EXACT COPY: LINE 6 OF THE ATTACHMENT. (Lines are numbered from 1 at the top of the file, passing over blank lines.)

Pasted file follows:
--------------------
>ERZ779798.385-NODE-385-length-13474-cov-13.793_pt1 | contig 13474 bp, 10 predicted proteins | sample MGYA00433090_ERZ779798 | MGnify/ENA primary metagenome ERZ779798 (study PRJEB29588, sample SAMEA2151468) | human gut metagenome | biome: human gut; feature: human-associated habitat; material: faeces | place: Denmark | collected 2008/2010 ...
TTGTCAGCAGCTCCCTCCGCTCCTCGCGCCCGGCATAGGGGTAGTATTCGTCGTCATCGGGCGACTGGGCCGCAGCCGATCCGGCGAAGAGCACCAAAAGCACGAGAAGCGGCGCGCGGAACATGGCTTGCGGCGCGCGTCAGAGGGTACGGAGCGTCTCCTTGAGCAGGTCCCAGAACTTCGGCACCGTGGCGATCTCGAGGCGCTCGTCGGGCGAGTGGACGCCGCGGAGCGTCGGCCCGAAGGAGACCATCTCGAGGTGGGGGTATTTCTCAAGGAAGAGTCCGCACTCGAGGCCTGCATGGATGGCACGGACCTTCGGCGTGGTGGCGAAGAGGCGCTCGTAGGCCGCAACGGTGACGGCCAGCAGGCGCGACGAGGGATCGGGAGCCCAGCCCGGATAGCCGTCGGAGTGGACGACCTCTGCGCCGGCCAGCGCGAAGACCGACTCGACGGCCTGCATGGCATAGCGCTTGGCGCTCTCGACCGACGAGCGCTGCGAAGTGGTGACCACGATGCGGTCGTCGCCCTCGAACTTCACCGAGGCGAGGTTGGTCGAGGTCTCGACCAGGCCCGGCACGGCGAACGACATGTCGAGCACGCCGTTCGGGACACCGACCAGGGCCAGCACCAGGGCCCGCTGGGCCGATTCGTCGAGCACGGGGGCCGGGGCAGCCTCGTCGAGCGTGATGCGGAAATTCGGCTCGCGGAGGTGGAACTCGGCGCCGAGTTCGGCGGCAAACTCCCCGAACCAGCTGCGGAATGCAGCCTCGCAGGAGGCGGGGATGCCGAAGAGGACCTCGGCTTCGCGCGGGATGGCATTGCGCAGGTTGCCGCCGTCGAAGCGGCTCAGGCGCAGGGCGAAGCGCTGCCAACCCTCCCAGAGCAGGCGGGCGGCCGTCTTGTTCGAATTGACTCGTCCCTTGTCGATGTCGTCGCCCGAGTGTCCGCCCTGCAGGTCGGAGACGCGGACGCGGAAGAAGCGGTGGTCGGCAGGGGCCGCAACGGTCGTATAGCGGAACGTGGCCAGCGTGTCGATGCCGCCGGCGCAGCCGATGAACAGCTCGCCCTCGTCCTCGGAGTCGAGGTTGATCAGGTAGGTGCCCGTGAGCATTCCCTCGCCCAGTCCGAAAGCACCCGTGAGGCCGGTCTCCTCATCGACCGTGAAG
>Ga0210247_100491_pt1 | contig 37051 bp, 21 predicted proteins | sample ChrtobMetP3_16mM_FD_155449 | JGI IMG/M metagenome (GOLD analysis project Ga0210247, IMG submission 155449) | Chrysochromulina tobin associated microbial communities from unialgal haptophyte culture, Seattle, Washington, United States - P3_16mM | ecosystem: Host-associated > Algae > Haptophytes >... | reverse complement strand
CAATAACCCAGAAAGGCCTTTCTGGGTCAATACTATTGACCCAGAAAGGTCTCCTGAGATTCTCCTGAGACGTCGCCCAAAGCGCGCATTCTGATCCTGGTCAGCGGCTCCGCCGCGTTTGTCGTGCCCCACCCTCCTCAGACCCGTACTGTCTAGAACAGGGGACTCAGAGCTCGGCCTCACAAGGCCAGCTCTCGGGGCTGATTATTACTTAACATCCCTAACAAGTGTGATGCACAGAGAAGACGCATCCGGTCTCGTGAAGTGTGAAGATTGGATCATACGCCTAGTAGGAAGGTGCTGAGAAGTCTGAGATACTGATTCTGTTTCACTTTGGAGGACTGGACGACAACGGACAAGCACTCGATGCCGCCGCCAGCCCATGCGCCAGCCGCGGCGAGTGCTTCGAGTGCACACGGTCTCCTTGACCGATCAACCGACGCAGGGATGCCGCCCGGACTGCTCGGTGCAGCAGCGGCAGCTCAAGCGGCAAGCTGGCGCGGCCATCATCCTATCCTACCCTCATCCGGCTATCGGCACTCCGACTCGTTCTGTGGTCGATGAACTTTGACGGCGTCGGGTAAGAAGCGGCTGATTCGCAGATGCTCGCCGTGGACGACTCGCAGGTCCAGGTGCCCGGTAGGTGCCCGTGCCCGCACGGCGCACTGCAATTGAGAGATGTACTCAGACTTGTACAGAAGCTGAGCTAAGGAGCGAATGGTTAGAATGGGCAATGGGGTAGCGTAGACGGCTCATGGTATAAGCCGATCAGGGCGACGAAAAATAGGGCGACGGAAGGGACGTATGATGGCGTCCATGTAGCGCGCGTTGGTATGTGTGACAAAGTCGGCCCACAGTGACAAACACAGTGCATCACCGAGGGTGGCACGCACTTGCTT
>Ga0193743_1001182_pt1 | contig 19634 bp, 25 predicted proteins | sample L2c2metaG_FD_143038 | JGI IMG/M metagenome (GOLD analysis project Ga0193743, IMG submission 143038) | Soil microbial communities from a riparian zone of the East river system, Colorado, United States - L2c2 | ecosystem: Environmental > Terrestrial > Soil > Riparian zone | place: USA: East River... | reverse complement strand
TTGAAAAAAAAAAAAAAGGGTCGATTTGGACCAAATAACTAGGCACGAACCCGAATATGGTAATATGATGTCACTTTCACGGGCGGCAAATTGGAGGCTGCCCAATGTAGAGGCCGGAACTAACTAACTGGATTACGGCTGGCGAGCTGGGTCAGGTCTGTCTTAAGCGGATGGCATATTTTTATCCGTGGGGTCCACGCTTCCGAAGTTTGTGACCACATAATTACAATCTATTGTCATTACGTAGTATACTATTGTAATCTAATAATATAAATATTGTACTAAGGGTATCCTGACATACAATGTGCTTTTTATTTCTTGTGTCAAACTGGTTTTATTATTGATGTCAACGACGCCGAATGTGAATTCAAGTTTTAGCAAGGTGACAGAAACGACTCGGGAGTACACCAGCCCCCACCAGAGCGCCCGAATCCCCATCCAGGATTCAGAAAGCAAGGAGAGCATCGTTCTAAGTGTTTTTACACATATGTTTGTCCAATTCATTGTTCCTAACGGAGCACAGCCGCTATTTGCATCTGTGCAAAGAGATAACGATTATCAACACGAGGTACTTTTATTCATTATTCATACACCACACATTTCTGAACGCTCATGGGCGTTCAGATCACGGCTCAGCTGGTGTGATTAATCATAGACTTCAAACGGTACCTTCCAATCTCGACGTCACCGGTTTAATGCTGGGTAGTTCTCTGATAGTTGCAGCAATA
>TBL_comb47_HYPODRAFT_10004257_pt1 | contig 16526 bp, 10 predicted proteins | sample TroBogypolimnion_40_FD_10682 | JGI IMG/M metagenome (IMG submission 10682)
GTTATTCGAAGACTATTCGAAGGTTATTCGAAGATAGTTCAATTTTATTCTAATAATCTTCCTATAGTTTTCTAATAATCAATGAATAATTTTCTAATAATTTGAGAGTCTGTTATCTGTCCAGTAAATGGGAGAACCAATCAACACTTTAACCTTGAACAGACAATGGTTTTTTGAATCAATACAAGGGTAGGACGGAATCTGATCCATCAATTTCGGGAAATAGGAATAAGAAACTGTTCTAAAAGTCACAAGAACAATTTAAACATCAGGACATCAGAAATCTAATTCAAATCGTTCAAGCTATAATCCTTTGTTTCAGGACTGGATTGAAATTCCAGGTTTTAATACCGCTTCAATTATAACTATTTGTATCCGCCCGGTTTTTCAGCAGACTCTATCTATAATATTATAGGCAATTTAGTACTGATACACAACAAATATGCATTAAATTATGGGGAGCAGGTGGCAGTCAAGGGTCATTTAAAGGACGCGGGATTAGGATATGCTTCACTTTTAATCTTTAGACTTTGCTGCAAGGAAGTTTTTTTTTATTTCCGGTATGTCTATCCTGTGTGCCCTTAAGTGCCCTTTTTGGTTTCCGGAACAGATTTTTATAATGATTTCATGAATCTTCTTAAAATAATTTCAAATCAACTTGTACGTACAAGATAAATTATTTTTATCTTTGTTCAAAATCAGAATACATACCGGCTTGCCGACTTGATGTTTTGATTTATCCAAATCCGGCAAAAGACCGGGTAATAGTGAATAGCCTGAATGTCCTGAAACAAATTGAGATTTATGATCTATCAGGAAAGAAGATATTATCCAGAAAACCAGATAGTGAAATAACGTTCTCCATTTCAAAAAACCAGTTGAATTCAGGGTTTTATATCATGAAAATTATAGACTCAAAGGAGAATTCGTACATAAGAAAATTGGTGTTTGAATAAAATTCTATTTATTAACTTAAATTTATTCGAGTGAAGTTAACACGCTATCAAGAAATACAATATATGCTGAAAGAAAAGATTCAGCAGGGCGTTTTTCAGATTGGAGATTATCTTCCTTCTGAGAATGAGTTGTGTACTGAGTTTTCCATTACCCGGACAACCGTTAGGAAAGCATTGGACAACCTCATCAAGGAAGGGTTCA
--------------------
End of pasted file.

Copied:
TTGAAAAAAAAAAAAAAGGGTCGATTTGGACCAAATAACTAGGCACGAACCCGAATATGGTAATATGATGTCACTTTCACGGGCGGCAAATTGGAGGCTGCCCAATGTAGAGGCCGGAACTAACTAACTGGATTACGGCTGGCGAGCTGGGTCAGGTCTGTCTTAAGCGGATGGCATATTTTTATCCGTGGGGTCCACGCTTCCGAAGTTTGTGACCACATAATTACAATCTATTGTCATTACGTAGTATACTATTGTAATCTAATAATATAAATATTGTACTAAGGGTATCCTGACATACAATGTGCTTTTTATTTCTTGTGTCAAACTGGTTTTATTATTGATGTCAACGACGCCGAATGTGAATTCAAGTTTTAGCAAGGTGACAGAAACGACTCGGGAGTACACCAGCCCCCACCAGAGCGCCCGAATCCCCATCCAGGATTCAGAAAGCAAGGAGAGCATCGTTCTAAGTGTTTTTACACATATGTTTGTCCAATTCATTGTTCCTAACGGAGCACAGCCGCTATTTGCATCTGTGCAAAGAGATAACGATTATCAACACGAGGTACTTTTATTCATTATTCATACACCACACATTTCTGAACGCTCATGGGCGTTCAGATCACGGCTCAGCTGGTGTGATTAATCATAGACTTCAAACGGTACCTTCCAATCTCGACGTCACCGGTTTAATGCTGGGTAGTTCTCTGATAGTTGCAGCAATA